Even so, @NikeSupport led the pack in responding to service-related tweets, at 74%. That translates to more than 24,900 tweets via their customer service handle over the three-month study period.

Overall, the top third of brands responded to 61% of service-related tweets, whereas the bottom third responded to roughly 17%.

The following chart shows the full picture of the 23 brands with customer service handles on Twitter:

About the data: Findings are based on the Twitter activity of 23 customer support accounts of the Interbrand 100 from Sept. 1 to Nov. 30, 2012.


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Lenna Garibian is a MarketingProfs research writer and a marketing consultant in the tech industry, where she develops engaging content that builds thought leadership and revenue opportunities for clients. She's held marketing and research positions at eRPortal Software, GAP Inc., Stanford University, and the IMF. Reach Lenna via Twitter @LennaAnahid and LinkedIn.

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  • by Rebecca Pelke Mon Dec 10, 2012 via web

    Great statistics about customer service on Twitter! More and more customers are expressing their thoughts, feelings, and concerns through social media sites. This is a great opportunity for companies to communicate and respond to their customers this way. Even making a tweet personalized will make a customer feel special and show them you care. For more information on how to improve customer service, visit us at http://www.impactlearning.com/solutions/training-programs/customer-service/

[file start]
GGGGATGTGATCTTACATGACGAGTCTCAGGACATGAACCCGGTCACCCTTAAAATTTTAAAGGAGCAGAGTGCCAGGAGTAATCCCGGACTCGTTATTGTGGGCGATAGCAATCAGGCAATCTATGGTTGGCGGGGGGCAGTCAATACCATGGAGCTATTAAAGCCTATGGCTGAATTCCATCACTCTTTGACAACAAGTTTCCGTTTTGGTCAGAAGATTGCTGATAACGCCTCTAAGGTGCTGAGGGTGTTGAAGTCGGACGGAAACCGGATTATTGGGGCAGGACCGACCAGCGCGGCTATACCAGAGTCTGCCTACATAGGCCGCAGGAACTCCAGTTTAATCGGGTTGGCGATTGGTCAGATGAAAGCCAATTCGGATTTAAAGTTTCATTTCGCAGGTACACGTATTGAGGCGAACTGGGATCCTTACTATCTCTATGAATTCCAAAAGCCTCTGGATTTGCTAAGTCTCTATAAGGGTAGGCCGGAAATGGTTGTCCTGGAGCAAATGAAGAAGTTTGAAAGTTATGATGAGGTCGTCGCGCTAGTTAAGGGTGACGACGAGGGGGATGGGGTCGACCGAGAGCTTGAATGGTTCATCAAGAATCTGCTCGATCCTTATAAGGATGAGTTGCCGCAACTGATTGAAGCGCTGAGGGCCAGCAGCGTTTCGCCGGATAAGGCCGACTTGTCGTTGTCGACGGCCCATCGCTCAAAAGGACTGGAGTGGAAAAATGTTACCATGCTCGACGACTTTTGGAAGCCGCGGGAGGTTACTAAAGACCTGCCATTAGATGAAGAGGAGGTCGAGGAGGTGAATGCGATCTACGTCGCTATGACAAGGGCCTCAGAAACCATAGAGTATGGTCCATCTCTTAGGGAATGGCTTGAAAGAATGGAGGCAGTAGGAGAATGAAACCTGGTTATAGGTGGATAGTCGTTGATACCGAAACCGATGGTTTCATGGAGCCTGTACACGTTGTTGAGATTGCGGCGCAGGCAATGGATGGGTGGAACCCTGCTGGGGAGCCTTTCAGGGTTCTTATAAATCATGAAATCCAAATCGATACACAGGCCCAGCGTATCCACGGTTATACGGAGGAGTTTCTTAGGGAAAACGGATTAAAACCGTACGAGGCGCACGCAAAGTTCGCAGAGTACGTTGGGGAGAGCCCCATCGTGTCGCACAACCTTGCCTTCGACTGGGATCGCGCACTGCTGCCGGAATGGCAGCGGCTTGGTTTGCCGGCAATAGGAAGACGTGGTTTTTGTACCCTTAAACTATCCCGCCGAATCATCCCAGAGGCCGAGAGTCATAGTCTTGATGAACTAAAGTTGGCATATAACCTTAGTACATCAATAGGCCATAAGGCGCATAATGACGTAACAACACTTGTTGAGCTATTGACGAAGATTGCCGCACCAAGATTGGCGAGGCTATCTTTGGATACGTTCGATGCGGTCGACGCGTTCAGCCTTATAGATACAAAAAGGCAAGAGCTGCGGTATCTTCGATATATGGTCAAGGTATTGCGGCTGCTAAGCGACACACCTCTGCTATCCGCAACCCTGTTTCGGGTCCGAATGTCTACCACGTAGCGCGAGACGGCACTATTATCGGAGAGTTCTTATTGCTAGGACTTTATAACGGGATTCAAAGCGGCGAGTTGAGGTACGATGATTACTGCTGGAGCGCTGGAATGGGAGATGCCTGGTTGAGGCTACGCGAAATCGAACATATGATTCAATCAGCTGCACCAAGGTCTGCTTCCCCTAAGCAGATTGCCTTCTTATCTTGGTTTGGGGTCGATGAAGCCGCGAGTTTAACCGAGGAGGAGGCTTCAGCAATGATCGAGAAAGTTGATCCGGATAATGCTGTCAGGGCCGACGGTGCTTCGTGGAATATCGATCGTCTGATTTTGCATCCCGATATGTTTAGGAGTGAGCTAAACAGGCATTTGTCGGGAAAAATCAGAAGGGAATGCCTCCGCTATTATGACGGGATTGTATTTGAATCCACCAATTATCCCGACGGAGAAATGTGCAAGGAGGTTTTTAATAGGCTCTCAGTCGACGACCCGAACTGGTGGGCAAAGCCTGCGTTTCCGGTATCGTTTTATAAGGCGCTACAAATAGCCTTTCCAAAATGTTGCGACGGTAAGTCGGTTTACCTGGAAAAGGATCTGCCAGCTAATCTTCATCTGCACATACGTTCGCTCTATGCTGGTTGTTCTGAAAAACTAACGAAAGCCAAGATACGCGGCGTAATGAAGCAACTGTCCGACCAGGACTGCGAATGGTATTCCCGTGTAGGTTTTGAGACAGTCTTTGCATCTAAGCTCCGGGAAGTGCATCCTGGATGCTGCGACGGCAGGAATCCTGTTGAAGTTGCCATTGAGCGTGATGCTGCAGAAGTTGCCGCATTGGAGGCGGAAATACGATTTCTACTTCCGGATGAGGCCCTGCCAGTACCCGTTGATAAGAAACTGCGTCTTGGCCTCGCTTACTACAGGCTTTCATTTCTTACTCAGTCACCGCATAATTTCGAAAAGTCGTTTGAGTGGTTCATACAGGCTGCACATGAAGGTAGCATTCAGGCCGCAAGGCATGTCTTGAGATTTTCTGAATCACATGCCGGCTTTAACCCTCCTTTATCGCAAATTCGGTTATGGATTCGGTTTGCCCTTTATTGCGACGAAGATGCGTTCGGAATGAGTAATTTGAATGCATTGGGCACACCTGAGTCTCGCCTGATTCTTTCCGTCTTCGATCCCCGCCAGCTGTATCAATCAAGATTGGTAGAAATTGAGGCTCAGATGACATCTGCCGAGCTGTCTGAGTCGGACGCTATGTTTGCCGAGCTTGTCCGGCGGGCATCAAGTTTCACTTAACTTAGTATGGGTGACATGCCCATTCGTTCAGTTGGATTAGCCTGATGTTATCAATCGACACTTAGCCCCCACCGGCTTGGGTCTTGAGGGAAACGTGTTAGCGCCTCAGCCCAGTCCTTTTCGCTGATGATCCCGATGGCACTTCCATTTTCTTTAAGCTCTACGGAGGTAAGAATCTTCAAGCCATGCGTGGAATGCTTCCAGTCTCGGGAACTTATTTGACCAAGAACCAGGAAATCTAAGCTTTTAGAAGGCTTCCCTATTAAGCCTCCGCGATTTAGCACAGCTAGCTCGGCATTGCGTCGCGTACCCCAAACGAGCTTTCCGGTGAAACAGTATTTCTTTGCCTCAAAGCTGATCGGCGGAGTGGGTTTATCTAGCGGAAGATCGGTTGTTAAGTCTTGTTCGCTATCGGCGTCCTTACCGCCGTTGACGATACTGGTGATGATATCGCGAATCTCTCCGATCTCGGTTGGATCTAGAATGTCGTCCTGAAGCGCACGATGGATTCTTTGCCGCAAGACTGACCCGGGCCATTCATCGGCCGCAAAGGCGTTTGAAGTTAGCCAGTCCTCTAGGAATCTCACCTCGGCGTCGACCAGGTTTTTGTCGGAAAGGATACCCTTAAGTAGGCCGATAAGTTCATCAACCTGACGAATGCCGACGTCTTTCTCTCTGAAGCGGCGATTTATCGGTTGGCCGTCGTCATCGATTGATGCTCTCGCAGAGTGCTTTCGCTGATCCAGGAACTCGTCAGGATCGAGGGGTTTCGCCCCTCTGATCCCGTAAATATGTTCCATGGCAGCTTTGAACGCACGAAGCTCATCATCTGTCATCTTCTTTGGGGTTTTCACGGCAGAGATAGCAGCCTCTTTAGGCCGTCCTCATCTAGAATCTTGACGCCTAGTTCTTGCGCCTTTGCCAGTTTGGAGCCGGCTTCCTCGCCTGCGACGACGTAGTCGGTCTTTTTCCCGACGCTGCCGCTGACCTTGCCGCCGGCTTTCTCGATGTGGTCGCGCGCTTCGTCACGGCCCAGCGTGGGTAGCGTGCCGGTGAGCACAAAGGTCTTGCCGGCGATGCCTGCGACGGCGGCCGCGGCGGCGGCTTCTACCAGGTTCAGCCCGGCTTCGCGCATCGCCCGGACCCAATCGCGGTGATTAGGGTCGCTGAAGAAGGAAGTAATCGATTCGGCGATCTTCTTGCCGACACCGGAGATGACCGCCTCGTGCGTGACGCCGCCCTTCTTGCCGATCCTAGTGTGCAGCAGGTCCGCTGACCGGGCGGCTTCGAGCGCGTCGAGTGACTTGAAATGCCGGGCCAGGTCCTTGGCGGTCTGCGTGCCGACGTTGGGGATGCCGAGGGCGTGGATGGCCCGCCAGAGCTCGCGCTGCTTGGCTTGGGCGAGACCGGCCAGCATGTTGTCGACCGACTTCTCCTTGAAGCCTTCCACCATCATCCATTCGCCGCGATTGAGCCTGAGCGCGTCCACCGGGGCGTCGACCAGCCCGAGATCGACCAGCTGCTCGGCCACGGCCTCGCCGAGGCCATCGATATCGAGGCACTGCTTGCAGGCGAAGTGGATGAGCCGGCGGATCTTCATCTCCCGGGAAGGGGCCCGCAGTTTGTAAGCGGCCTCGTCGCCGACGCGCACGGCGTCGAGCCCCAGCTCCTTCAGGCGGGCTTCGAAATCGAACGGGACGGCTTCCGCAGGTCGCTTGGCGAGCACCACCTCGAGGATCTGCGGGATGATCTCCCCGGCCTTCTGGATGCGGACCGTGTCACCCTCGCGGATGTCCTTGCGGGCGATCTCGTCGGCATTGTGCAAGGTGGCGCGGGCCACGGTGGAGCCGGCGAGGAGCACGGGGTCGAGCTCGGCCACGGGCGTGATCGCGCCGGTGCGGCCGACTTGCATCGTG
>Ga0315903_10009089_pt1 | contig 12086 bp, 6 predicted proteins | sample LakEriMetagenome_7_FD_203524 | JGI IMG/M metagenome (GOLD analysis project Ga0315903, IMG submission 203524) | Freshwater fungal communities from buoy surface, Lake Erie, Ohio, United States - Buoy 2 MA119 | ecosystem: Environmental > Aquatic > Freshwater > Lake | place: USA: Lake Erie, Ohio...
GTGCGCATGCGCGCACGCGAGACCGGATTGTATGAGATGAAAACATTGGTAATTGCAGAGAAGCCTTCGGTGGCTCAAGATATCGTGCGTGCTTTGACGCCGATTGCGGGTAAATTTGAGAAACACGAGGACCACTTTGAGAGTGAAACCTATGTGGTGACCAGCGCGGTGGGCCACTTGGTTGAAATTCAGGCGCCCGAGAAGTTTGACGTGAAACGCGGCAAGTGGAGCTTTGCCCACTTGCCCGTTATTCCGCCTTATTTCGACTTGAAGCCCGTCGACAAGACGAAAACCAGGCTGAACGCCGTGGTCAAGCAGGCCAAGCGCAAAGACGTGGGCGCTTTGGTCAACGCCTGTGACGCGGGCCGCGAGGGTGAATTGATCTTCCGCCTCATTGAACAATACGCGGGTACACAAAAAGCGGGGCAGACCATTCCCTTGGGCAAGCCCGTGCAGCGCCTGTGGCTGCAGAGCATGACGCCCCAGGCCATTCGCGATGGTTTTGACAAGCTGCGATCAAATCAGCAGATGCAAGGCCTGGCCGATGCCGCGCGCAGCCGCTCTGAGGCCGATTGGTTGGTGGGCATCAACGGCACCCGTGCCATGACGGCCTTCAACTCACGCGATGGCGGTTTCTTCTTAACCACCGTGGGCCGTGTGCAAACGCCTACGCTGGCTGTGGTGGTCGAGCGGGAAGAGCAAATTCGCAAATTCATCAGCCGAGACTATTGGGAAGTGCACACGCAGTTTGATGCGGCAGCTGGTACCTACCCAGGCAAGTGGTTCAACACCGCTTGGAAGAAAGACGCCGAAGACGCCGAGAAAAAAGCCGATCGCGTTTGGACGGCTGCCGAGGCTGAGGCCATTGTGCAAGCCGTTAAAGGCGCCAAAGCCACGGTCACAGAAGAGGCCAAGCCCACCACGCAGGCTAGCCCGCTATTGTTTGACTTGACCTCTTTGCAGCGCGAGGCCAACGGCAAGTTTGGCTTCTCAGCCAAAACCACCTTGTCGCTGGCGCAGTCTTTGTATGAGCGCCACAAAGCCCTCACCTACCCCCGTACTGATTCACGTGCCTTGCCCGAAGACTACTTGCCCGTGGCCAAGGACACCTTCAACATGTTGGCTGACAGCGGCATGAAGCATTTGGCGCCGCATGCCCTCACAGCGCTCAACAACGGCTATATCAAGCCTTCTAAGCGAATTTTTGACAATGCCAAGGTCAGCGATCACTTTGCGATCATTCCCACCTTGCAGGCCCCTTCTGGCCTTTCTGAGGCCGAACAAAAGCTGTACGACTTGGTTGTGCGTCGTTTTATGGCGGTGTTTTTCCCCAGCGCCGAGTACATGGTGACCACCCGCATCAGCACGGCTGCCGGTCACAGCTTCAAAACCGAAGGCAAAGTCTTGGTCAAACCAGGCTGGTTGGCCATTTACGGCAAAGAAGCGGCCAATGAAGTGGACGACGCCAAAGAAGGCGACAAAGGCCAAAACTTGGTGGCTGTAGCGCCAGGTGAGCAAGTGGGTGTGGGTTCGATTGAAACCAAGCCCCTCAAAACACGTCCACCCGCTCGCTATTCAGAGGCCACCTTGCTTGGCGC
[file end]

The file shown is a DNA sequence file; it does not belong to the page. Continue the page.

• by DonMedia Tue Dec 11, 2012 via web

    I’d like to see some data as to how effective they are at actually *resolving* customer issues via Twitter. In my own experience, it’s been a mixed bag. Some are good while others (my cable/ISP provider) are really good at apologizing and really poor at actually fixing.

  • by Stanley Donovan Sat Dec 15, 2012 via web

    Thanks for the great article. Wondering how the brands feels about having to support customers via Twitter. Is it a nuisance? Also, wondering if customers are likely to use Twitter tweets persistently, once they are able to DM to they continue to use the DMs and no longer tweet.

  • by Brian Stokoe Wed Dec 19, 2012 via web

    I saw this article last week when it was published, and it has continued to bug me a bit. The stats here seem to be a bit disconnected from anything that has concrete validation or best practice, including the fact that the focus is on brands that specifically dedicate an account to "customer support". I have two points about this that come to mind...

    1) It seems like a cheap research tactic to say that 23% of companies use social media as a service platform, when many of the companies (including my fortune 100 brand) are managing customer issues via the primary brand accounts, not via a dedicated "support" account.